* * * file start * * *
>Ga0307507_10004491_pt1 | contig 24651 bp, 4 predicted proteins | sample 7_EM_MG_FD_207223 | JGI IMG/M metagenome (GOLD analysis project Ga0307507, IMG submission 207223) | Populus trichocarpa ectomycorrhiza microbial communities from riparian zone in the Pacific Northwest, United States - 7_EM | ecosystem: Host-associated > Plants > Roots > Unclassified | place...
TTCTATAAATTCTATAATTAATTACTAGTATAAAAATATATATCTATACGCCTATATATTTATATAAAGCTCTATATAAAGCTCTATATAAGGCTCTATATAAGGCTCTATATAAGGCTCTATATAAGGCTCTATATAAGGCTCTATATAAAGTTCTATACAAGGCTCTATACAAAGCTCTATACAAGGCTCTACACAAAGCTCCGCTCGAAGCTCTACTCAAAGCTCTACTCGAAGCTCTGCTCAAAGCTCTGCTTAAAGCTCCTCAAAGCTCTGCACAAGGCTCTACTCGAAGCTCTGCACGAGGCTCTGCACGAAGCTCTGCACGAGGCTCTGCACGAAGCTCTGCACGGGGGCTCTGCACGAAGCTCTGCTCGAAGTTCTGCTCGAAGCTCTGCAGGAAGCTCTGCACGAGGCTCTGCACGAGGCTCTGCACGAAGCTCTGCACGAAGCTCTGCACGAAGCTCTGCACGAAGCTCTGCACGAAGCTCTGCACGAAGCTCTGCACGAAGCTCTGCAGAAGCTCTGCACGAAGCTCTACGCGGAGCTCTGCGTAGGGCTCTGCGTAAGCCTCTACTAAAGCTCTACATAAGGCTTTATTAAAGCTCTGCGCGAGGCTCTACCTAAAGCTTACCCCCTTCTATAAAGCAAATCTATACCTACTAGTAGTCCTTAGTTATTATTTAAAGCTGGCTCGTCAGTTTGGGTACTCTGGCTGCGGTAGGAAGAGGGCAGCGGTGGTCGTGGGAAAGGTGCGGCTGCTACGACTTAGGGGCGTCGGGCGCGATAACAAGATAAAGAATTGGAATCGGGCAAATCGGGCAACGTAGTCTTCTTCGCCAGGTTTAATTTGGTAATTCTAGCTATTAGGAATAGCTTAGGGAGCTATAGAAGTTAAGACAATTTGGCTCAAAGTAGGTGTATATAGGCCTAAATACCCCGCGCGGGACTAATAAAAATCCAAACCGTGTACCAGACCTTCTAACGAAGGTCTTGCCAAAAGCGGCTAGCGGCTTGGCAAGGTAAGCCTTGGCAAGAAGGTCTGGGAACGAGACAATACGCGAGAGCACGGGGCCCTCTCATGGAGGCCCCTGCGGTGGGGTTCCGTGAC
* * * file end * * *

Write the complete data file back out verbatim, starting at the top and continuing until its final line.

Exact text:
>Ga0307507_10004491_pt1 | contig 24651 bp, 4 predicted proteins | sample 7_EM_MG_FD_207223 | JGI IMG/M metagenome (GOLD analysis project Ga0307507, IMG submission 207223) | Populus trichocarpa ectomycorrhiza microbial communities from riparian zone in the Pacific Northwest, United States - 7_EM | ecosystem: Host-associated > Plants > Roots > Unclassified | place...
TTCTATAAATTCTATAATTAATTACTAGTATAAAAATATATATCTATACGCCTATATATTTATATAAAGCTCTATATAAAGCTCTATATAAGGCTCTATATAAGGCTCTATATAAGGCTCTATATAAGGCTCTATATAAGGCTCTATATAAAGTTCTATACAAGGCTCTATACAAAGCTCTATACAAGGCTCTACACAAAGCTCCGCTCGAAGCTCTACTCAAAGCTCTACTCGAAGCTCTGCTCAAAGCTCTGCTTAAAGCTCCTCAAAGCTCTGCACAAGGCTCTACTCGAAGCTCTGCACGAGGCTCTGCACGAAGCTCTGCACGAGGCTCTGCACGAAGCTCTGCACGGGGGCTCTGCACGAAGCTCTGCTCGAAGTTCTGCTCGAAGCTCTGCAGGAAGCTCTGCACGAGGCTCTGCACGAGGCTCTGCACGAAGCTCTGCACGAAGCTCTGCACGAAGCTCTGCACGAAGCTCTGCACGAAGCTCTGCACGAAGCTCTGCACGAAGCTCTGCAGAAGCTCTGCACGAAGCTCTACGCGGAGCTCTGCGTAGGGCTCTGCGTAAGCCTCTACTAAAGCTCTACATAAGGCTTTATTAAAGCTCTGCGCGAGGCTCTACCTAAAGCTTACCCCCTTCTATAAAGCAAATCTATACCTACTAGTAGTCCTTAGTTATTATTTAAAGCTGGCTCGTCAGTTTGGGTACTCTGGCTGCGGTAGGAAGAGGGCAGCGGTGGTCGTGGGAAAGGTGCGGCTGCTACGACTTAGGGGCGTCGGGCGCGATAACAAGATAAAGAATTGGAATCGGGCAAATCGGGCAACGTAGTCTTCTTCGCCAGGTTTAATTTGGTAATTCTAGCTATTAGGAATAGCTTAGGGAGCTATAGAAGTTAAGACAATTTGGCTCAAAGTAGGTGTATATAGGCCTAAATACCCCGCGCGGGACTAATAAAAATCCAAACCGTGTACCAGACCTTCTAACGAAGGTCTTGCCAAAAGCGGCTAGCGGCTTGGCAAGGTAAGCCTTGGCAAGAAGGTCTGGGAACGAGACAATACGCGAGAGCACGGGGCCCTCTCATGGAGGCCCCTGCGGTGGGGTTCCGTGAC